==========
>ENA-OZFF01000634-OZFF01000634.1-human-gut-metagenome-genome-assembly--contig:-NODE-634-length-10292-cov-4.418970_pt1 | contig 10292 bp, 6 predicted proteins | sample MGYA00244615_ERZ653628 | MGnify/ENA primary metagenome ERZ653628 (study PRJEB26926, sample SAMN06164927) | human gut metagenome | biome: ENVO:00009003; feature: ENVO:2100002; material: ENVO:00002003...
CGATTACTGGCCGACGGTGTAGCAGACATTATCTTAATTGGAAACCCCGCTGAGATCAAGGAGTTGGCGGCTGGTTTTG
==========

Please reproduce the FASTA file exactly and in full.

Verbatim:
>ENA-OZFF01000634-OZFF01000634.1-human-gut-metagenome-genome-assembly--contig:-NODE-634-length-10292-cov-4.418970_pt1 | contig 10292 bp, 6 predicted proteins | sample MGYA00244615_ERZ653628 | MGnify/ENA primary metagenome ERZ653628 (study PRJEB26926, sample SAMN06164927) | human gut metagenome | biome: ENVO:00009003; feature: ENVO:2100002; material: ENVO:00002003...
CGATTACTGGCCGACGGTGTAGCAGACATTATCTTAATTGGAAACCCCGCTGAGATCAAGGAGTTGGCGGCTGGTTTTG